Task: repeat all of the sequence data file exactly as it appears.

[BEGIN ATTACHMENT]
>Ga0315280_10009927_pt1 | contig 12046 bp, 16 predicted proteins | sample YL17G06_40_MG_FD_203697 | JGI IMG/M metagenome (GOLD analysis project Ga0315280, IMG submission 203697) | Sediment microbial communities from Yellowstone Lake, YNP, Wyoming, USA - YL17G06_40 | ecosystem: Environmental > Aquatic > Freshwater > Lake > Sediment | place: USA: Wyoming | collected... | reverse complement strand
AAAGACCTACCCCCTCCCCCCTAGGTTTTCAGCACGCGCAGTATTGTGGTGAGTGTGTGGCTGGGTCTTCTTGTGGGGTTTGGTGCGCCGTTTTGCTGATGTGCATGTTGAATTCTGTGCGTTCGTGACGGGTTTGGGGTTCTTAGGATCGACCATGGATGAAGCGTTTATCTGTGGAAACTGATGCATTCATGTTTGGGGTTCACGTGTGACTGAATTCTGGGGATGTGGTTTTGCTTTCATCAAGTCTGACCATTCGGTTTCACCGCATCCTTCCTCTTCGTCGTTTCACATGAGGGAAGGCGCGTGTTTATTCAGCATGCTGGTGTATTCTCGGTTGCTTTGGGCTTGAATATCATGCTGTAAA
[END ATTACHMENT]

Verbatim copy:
>Ga0315280_10009927_pt1 | contig 12046 bp, 16 predicted proteins | sample YL17G06_40_MG_FD_203697 | JGI IMG/M metagenome (GOLD analysis project Ga0315280, IMG submission 203697) | Sediment microbial communities from Yellowstone Lake, YNP, Wyoming, USA - YL17G06_40 | ecosystem: Environmental > Aquatic > Freshwater > Lake > Sediment | place: USA: Wyoming | collected... | reverse complement strand
AAAGACCTACCCCCTCCCCCCTAGGTTTTCAGCACGCGCAGTATTGTGGTGAGTGTGTGGCTGGGTCTTCTTGTGGGGTTTGGTGCGCCGTTTTGCTGATGTGCATGTTGAATTCTGTGCGTTCGTGACGGGTTTGGGGTTCTTAGGATCGACCATGGATGAAGCGTTTATCTGTGGAAACTGATGCATTCATGTTTGGGGTTCACGTGTGACTGAATTCTGGGGATGTGGTTTTGCTTTCATCAAGTCTGACCATTCGGTTTCACCGCATCCTTCCTCTTCGTCGTTTCACATGAGGGAAGGCGCGTGTTTATTCAGCATGCTGGTGTATTCTCGGTTGCTTTGGGCTTGAATATCATGCTGTAAA